During the next phase of training, the Strength/Speed Phase, we will continue to build upon our foundation, as well as put an emphasis on some new training modalities. After an appropriate foundation has been laid, we will push to further develop both strength and speed. This is accomplished by completing lifts with higher intensities and moderate volumes and by performing high intensity/effort runs and jumps, as well as lower intensity runs to continue improving GPP and promote recovery. This phase leads up to the start of the competitive phase.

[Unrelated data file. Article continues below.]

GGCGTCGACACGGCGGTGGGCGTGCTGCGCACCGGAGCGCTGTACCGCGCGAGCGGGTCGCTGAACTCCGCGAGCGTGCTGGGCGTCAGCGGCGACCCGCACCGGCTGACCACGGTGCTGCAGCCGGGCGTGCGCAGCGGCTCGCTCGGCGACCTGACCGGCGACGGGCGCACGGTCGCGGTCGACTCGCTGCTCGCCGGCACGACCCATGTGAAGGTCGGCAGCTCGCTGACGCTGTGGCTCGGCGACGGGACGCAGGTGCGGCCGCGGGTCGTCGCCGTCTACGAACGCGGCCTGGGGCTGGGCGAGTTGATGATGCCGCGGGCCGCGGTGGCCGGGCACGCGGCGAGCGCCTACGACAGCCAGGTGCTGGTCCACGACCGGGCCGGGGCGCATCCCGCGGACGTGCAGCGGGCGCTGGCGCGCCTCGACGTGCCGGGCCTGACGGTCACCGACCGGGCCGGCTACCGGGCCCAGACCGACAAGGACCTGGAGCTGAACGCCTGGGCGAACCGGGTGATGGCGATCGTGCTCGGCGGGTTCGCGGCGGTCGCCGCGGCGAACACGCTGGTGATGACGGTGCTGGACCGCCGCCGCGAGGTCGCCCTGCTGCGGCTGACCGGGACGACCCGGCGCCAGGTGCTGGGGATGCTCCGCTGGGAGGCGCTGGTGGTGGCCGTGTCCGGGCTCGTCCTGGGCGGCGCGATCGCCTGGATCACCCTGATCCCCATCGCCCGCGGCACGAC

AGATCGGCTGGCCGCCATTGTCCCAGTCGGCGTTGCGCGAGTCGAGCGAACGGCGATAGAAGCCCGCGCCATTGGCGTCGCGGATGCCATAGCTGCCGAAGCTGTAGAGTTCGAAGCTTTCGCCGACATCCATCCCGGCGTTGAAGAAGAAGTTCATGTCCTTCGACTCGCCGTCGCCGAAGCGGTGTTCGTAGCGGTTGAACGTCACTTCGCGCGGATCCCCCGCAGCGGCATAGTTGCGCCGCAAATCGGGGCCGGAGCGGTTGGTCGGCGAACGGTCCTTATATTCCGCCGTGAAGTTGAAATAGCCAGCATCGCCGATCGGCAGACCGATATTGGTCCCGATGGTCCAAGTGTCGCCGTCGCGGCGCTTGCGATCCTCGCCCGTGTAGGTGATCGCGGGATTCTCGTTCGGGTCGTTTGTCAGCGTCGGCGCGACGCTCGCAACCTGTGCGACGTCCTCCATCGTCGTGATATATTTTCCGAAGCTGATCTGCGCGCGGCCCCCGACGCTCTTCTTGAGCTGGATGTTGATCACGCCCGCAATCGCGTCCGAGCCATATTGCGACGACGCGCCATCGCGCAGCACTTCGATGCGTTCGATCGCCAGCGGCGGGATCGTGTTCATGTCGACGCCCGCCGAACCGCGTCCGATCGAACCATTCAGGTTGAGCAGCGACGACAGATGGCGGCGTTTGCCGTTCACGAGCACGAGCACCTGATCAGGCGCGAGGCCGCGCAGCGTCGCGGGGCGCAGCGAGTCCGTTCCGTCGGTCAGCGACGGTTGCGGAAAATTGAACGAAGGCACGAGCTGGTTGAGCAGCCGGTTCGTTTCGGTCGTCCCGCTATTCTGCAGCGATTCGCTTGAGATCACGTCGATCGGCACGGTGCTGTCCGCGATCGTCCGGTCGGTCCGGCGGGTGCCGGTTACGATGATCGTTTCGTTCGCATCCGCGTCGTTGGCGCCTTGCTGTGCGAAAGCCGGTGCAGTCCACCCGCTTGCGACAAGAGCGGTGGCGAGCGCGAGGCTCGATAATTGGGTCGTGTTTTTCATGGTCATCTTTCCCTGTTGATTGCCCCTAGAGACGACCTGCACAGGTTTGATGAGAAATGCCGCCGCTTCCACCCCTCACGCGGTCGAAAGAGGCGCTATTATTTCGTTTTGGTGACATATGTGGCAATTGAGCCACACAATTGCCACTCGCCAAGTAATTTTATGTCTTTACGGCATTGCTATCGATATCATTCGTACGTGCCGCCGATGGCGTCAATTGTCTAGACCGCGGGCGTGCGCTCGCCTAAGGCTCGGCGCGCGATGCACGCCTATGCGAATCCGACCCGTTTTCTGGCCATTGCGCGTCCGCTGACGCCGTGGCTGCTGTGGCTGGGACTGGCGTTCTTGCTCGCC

The competitive, or “In-Season”, phase of the football season begins with the first week of practice in August and ends the day after the last game. During the competitive phase, the goal is to continue to allow our athletes to improve on the level of physical preparation developed during the prior stages. Although this is a difficult task, come championship time, we want our team to be the best-prepared and conditioned team on the field. In 2012 a State High School Championship football team in Arizona will have had a season lasting 17 total weeks. This accounts for 33% or a third of the total year. While games do not start until the end of August, the weeks of practice prior to games are still considered the competitive phase due to the high volume and intensities of practice periods. Once the competitive season starts, the strength training program will make major adjustments to account for likely stressors to the athletes.